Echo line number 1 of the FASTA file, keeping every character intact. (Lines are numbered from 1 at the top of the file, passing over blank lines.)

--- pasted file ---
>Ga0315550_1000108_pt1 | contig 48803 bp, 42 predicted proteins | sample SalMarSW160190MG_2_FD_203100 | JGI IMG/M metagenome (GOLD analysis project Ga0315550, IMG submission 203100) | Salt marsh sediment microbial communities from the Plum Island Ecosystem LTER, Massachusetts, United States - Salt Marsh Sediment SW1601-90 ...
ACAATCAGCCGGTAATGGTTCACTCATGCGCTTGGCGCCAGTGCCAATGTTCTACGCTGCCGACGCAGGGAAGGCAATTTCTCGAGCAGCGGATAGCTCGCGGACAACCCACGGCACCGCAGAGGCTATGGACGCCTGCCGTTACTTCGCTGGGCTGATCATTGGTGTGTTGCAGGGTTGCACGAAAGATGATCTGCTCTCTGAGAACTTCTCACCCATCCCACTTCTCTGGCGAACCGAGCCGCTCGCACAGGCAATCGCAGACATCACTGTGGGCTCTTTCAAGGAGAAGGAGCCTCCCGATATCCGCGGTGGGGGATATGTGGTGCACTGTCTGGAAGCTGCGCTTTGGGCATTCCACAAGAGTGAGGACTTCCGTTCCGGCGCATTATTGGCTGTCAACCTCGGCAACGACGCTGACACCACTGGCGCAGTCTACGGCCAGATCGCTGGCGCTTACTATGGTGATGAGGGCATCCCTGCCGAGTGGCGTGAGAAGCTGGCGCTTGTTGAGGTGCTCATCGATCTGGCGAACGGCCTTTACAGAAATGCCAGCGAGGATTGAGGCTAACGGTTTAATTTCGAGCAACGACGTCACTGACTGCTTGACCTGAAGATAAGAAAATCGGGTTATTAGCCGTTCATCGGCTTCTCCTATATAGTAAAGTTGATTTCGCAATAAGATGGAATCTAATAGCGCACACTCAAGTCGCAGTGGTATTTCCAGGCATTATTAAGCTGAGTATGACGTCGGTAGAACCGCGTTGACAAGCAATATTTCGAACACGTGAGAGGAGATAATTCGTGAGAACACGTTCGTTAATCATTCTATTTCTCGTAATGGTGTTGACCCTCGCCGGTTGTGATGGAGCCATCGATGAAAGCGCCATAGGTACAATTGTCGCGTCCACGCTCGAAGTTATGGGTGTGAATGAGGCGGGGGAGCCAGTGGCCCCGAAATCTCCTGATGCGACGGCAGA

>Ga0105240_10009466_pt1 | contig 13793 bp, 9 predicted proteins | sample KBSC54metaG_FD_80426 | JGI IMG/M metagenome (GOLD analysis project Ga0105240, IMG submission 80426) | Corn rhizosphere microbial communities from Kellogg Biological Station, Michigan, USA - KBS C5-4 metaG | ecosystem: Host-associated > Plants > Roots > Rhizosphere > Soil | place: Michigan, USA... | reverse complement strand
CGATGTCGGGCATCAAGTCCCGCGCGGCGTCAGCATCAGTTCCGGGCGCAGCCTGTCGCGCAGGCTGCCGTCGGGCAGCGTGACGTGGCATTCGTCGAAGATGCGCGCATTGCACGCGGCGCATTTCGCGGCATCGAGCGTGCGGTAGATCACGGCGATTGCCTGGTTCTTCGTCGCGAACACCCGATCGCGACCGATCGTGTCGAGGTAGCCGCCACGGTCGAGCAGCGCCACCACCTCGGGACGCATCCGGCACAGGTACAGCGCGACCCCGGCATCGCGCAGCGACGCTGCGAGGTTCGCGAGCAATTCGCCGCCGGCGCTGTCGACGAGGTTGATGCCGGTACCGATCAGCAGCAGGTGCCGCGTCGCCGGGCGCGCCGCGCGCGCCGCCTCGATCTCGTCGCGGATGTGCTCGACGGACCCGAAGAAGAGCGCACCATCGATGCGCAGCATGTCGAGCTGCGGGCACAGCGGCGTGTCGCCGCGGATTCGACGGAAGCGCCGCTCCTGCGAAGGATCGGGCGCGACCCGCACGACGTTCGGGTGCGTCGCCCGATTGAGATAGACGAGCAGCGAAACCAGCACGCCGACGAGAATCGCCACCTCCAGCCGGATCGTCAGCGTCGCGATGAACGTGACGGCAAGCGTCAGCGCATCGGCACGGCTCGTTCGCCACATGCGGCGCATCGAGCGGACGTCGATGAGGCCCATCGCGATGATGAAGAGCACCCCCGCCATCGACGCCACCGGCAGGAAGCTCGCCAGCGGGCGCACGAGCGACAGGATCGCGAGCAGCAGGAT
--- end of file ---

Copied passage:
>Ga0315550_1000108_pt1 | contig 48803 bp, 42 predicted proteins | sample SalMarSW160190MG_2_FD_203100 | JGI IMG/M metagenome (GOLD analysis project Ga0315550, IMG submission 203100) | Salt marsh sediment microbial communities from the Plum Island Ecosystem LTER, Massachusetts, United States - Salt Marsh Sediment SW1601-90 ...